February 24, 2021
2 min read
MannKind Corp. provided financial support for this study. Hoogwerf reports he is a consultant for MannKind Corporation and holds stock options in Eli Lilly and Co. Please see the study for all other authors’ relevant financial disclosures.
Among adults with type 2 diabetes, inhaled insulin was associated with HbA1c reductions similar to those with insulin aspart, fewer hypoglycemic episodes and lower body weight, according to a study published in Endocrine Practice.
“Technosphere insulin (Afrezza, MannKind Corp.) affords an alternative to injectable prandial insulin, especially for patients who may prefer inhaled insulin over injectable insulin,” Byron J. Hoogwerf, MD, FACP, FACE, professor emeritus in diabetes, endocrinology and metabolism at the Cleveland Clinic, told Healio. “[In this study] cough was the major side effect with Technosphere [inhaled] insulin, but was generally not severe enough to result in discontinuation of Technosphere insulin and was less of a problem over time.”
Hoogwerf and colleagues conducted a 24-week randomized controlled trial with adults aged 18 to 80 years who had type 2 diabetes for at least 2 years and were prescribed insulin for at least 3 months. The study began with a 4-week period in which insulin glargine doses were stabilized. Those who took less than 60 daily doses of subcutaneous insulin before the study initially received 10 doses of insulin glargine, and those who used 60 or more daily doses before the trial started at 20 doses of insulin glargine. After the 4-week stabilization, participants were randomly assigned to a cohort receiving inhaled rapid-acting mealtime insulin (Afrezza, MannKind Corp.) plus insulin glargine (n = 151) or a control group receiving insulin aspart (NovoLog, Novo Nordisk) plus insulin glargine (n = 158). Doses were taken before each meal and with another meal or snack as needed. Inhaled insulin was administered using the MedTone device (Mannkind Corp.), with participants receiving 15 U or 30 U of insulin. Dosage could be increased up to 60 U per meal. The insulin aspart cohort started on 4 U to 8 U that could be increased by 2 U or 4 U based on home monitoring. After the trial period concluded, a 24-week safety period followed with participants receiving standard care.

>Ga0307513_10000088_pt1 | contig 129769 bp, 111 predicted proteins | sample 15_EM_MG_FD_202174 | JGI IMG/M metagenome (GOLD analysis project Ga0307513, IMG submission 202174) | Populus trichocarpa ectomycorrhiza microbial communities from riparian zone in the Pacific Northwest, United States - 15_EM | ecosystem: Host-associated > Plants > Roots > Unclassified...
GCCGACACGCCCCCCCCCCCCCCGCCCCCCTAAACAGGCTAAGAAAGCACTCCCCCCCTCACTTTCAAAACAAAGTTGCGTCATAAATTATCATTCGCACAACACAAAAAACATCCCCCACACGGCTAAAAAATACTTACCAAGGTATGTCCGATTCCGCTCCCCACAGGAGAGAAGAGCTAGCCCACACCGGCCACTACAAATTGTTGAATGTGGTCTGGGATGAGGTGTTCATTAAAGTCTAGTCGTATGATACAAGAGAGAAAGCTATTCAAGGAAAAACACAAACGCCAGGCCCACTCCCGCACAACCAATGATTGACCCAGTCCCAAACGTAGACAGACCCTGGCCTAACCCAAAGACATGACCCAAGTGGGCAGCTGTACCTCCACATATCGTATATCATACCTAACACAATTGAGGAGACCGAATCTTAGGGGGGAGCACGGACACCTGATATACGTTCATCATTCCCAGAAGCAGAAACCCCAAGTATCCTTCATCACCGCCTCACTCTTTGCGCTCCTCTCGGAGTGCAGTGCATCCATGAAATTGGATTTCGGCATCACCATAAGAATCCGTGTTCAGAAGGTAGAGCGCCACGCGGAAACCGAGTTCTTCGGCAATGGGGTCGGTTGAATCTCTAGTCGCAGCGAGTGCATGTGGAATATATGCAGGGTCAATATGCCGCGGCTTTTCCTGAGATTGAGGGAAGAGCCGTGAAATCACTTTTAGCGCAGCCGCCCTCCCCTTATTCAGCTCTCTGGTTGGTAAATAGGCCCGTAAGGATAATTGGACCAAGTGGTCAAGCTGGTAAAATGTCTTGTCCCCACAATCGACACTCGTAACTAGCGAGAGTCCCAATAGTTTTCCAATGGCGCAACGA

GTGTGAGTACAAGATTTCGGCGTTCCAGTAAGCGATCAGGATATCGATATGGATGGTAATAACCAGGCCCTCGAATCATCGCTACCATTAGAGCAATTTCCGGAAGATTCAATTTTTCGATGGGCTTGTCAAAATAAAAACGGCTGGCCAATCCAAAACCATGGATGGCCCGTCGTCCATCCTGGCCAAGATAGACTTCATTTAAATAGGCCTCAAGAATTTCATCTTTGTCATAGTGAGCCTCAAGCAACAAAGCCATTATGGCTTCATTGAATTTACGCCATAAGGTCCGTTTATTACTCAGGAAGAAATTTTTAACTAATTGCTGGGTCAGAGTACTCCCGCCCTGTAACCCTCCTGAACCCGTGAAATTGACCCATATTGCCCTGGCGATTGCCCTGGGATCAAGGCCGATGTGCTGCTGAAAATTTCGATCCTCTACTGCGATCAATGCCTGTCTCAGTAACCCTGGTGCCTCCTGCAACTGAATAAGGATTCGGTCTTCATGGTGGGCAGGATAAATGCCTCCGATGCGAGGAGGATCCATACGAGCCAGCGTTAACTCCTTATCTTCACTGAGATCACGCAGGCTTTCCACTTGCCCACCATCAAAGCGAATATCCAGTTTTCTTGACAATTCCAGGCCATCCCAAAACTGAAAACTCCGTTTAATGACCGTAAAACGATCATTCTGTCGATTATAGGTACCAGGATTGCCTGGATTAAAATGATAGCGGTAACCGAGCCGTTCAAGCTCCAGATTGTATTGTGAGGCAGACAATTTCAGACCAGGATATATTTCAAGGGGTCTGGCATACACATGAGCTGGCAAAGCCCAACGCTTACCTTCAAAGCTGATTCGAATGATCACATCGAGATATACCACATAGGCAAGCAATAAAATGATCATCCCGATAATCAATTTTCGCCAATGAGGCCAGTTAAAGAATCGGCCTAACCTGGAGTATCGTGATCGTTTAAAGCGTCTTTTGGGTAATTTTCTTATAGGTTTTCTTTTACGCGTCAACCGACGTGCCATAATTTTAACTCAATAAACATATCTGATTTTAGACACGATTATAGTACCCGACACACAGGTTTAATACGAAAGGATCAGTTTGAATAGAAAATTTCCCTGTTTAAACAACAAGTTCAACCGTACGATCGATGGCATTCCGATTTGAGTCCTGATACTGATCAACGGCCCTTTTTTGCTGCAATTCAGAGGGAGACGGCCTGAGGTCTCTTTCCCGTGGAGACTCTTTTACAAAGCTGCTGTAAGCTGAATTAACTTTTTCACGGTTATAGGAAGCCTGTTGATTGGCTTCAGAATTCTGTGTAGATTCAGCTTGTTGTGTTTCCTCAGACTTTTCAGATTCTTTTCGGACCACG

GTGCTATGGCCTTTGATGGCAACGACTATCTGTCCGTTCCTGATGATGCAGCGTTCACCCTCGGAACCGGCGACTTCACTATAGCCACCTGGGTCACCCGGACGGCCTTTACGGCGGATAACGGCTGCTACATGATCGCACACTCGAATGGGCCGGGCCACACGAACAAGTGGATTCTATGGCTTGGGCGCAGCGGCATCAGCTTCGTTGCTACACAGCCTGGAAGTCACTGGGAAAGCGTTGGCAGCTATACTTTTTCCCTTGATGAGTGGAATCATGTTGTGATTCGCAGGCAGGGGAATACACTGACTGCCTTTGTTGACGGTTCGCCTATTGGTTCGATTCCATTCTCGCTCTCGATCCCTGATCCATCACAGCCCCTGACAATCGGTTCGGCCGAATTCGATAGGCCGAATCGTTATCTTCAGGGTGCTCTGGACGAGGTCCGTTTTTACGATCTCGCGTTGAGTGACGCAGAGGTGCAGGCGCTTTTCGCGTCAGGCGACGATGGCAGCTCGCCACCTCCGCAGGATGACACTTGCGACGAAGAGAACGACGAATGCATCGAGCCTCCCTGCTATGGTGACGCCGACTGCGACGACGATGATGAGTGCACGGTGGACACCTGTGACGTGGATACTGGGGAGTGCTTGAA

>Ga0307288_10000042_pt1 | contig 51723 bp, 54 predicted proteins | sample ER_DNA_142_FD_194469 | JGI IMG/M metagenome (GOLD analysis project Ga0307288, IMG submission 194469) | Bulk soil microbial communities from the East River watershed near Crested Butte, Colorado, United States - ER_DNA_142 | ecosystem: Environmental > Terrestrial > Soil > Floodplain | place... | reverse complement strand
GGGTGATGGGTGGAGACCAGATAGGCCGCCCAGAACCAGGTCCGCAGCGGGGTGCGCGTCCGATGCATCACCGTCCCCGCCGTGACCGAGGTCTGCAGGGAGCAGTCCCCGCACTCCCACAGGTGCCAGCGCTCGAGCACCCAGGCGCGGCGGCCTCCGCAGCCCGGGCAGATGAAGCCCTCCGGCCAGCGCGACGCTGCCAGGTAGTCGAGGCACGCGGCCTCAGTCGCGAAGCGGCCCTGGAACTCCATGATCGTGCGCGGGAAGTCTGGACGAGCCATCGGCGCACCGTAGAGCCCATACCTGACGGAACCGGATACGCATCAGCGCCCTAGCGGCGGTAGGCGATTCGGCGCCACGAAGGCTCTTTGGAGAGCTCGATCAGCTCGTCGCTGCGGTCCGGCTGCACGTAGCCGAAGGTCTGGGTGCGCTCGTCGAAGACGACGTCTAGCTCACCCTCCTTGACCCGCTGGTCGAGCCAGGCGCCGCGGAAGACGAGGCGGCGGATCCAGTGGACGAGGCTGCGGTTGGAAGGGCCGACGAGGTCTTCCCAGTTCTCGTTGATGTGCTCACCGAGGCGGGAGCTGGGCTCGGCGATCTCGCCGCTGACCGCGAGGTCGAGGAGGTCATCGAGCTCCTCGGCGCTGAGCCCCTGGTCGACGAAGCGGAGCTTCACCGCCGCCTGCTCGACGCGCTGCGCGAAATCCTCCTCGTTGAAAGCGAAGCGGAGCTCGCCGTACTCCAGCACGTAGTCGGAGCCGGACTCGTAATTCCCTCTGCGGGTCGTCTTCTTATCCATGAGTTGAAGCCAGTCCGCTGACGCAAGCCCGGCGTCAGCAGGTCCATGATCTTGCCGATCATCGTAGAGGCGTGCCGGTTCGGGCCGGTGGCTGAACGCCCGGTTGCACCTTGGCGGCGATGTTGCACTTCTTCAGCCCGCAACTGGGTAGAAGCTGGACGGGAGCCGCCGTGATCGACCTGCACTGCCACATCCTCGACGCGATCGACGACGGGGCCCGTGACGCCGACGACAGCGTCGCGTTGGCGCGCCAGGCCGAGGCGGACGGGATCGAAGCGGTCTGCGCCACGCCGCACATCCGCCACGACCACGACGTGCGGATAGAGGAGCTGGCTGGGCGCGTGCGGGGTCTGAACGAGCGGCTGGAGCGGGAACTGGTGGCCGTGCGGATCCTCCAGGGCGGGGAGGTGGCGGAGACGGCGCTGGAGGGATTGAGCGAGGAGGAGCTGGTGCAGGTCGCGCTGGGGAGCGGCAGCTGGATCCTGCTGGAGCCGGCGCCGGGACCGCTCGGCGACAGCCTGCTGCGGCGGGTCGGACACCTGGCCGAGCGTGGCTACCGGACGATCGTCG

Mean HbA1c declined from 8.9% to 7.9% in the inhaled insulin group during the trial period, whereas the control group’s mean HbA1c dropped from 9% to 7.7%. The treatment difference between the cohorts was not statistically significant. The inhaled insulin group had a mean body weight reduction of 0.78 kg during the trial, whereas the control cohort had a mean body weight increase of 0.23 kg (P = .0007). The mean daily dose of insulin glargine was comparable in both groups, and there were no differences in blood chemistry or lipid profiles.
Fewer participants in the inhaled insulin group reported at least one hypoglycemic event during the trial compared with the control cohort (43% vs. 54%, P = .035). There were 29 participants in the inhaled insulin cohort who reported at least one coughing episode compared with six in the insulin aspart group. The coughing episodes were intermittent or single in 87% of the participants, with six inhaled insulin participants reporting continuous coughing.
“[Technosphere insulin] may also be a consideration for patients for whom the rapid effect of inhaled insulin on postprandial glucose control may be a consideration in their management,” Hoogwerf said. “This effect after a meal was not evaluated in the current study, but has been demonstrated in studies that have analyzed meal tolerance tests compared to subcutaneous insulin analogues. It appears that Technosphere insulin may more closely approximate the physiological insulin response than other injectable prandial insulins.”
Hoogwerf said more research is needed to assess how inhaled insulin dosing compares to multiplying prandial injection insulin, since inhaled insulin comes in cartridges labeled as 4, 8 and 12 U. The timing of inhaled insulin is another topic researchers should explore.
“There are data from small studies demonstrating that Technosphere insulin may be administered immediately before a meal and may be used to control postprandial hyperglycemia,” Hoogwerf said. “Studies that refine the understanding of this rapid effect should include use with acute hyperglycemia, postprandial hyperglycemia and treatment of hyperglycemia with insulin pump therapy.”
For more information:
Byron J. Hoogwerf, MD, FACP, FACE, can be reached at email@example.com.